Needing To Stand Up

I remember the day I found out I was pregnant.  We had just come home from out east and I wasn’t feeling “right” the whole weekend.  First thing I did is run to the bathroom because I remember I still had a pregnancy test in the vanity.  My daughter was only four months old at the time I could not believe it but to my surprise I was pregnant again!!   In retrospect everything about my son was a surprise from the very beginning.  My delivery with him was nice and easy and to be honest he was such a lovely baby.  He only cried if he was hungry.  He was always smiling and happy.  He truly was a pleasure to be around but something in my soul felt not exactly right.  My son was about four months old when I started voicing my concerns to my husband. 

The feedback I got is why are you looking for problems when there are not any.  Maybe they were right but why did I have this gnawing feeling that everything was not okay.  I would bring it up to my pediatrician but I got back” he is a boy they develop slower” and “don’t compare him to you daughter”.  I let it go for few months but when he was seven months old I couldn’t hold back.  He was meeting his milestones but at a much slower rate.  He also did not move his body the way I felt he should.  I voiced all of my concerns to our pediatrician.  At that point he said I still don’t think anything is wrong but almost to shut me up he went ahead and sent in a request to an Early Intervention agency to have him evaluated. 

 When the evaluators started their process I felt a sense of relief. My journey to help and support my child was finally underway. He got approved for occupational therapy and physical therapy.  Those two services started when he was nine months old.  I also took him to see a neurologist who told me thankfully he really didn’t see anything but he was still young.  His advice was to keep up with E.I. (early intervention) and if I felt things were still not going well I should return to him within a year.  My son turned a year old and I started to advocate for him to receive speech therapy.  The E.I. people did not feel he qualified because he was so young.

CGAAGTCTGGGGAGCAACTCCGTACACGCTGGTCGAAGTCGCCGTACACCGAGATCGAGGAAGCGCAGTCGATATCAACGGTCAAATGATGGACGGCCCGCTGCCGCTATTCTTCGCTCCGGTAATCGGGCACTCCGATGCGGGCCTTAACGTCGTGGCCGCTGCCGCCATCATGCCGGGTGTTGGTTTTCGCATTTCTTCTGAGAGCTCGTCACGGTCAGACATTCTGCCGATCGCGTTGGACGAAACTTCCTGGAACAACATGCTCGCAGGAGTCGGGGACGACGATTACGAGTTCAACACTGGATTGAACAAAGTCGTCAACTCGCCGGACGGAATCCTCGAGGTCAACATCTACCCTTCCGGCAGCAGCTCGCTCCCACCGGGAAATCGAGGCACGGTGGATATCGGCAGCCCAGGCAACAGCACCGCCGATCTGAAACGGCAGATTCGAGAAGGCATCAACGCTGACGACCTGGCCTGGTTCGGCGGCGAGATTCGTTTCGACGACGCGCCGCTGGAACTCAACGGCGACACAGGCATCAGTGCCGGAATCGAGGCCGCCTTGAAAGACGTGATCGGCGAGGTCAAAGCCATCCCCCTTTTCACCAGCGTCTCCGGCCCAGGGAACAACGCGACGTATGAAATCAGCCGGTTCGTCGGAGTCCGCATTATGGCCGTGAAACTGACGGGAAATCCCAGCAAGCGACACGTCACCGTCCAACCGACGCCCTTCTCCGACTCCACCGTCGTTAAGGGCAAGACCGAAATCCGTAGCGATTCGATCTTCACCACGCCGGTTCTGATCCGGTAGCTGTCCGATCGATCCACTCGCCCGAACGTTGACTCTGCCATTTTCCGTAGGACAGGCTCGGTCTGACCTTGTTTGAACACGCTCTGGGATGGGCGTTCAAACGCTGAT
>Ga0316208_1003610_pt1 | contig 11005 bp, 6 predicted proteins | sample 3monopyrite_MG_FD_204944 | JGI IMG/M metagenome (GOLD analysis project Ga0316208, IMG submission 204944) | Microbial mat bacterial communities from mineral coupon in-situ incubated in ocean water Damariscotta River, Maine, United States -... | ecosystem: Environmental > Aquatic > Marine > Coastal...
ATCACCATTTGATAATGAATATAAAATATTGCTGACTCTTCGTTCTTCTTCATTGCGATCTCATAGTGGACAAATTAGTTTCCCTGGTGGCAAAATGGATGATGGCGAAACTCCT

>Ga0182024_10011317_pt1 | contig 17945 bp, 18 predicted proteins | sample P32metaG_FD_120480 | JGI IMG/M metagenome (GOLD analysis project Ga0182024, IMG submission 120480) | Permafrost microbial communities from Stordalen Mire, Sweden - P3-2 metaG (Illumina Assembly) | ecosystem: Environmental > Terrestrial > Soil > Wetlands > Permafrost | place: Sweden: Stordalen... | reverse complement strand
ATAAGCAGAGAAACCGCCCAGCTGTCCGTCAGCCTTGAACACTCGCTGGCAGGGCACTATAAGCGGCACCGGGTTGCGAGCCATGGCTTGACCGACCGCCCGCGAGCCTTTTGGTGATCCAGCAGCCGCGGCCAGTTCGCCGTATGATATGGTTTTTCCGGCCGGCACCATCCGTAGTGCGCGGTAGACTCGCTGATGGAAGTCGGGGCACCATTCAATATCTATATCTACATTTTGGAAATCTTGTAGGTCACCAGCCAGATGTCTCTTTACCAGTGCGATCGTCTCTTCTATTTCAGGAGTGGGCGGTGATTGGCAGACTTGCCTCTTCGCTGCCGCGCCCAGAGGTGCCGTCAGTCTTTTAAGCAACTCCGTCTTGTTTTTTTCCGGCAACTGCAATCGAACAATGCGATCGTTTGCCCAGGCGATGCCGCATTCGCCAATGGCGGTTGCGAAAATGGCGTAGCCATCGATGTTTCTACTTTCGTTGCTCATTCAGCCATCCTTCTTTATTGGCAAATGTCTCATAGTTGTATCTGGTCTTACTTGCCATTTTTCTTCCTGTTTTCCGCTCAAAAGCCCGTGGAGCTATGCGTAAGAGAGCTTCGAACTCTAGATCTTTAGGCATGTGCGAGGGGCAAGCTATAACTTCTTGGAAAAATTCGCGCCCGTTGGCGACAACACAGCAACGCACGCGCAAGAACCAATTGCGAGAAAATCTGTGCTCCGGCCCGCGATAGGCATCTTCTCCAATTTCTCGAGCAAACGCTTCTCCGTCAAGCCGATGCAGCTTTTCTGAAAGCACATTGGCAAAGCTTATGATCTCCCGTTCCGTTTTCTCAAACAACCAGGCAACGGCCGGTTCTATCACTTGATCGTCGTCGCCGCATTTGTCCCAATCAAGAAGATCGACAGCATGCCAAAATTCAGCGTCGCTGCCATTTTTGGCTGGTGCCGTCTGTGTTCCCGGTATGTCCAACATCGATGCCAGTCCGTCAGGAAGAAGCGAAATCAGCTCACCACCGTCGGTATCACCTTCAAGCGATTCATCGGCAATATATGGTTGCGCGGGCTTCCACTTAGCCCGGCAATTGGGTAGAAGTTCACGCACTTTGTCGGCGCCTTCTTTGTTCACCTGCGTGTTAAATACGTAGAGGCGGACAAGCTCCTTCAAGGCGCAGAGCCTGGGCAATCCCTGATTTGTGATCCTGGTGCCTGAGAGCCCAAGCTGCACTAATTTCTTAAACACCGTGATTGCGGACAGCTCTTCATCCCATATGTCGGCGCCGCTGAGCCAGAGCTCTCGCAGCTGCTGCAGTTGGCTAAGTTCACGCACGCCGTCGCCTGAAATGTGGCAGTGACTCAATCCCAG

However, I was vigilant in my quest to help my son.  I read every thing I could get my hands on.  I attended various workshops and spoke and asked many questions of anyone who could help me in my journey.  I never took no for an answer so when he got rejected the first time for speech I had him tested again and he finally got approved. It was at that point that we returned back to the neurologist and got our diagnosis of PDD-NOS (pervasive developmental disorder-not otherwise specified).  This basically means he is on the autistic spectrum which ranges from very low functioning to high functioning.  Shortly after receiving this diagnosis the countless hours of therapy started.  Between the ages of 18 months and 3 1/2 years old I advocated for him to receive close to 36 hours of early intervention services a week.  It was a blessing for him but definitely a process for my family. 

Our lives revolved around his schedule.  I, of course, had mother’s guilt about my daughter.  She is only 13 months older than him and it was very hard for her to adjust to having all of these people in our home and watch them “play” with her brother.  There were times when she could be part of the therapy and other times when she could not.  The thing that helped me and our family is understanding how important this was for my son to one day be the best that he could be.  We went through our E.I. time sometimes screaming, shouting and crying but mostly in retrospect smiling, laughing and enjoying the growth of my son and our family as a whole.  We completed our journey with Early Intervention having therapist who became family. We watched my son go from zero speech to speaking in sentences.  We watched as my daughter became my son’s best teacher because no one demanded more of him than she did.

My feeling are this…we all have moments in our lives when we know something isn’t quite right.  It gives us that almost sick feeling, it repeats itself in your thoughts.  For me I felt it was God whispering in my ear ” help your son”.  I could have chose to ignore it and not do nothing. My son needed me to STAND UP and be his voice.  I am writing this for all the families who are going through a similar situation but really for us all to stop a moment.  Listen to what your thoughts are telling you.  I am so grateful everyday that I did.

 

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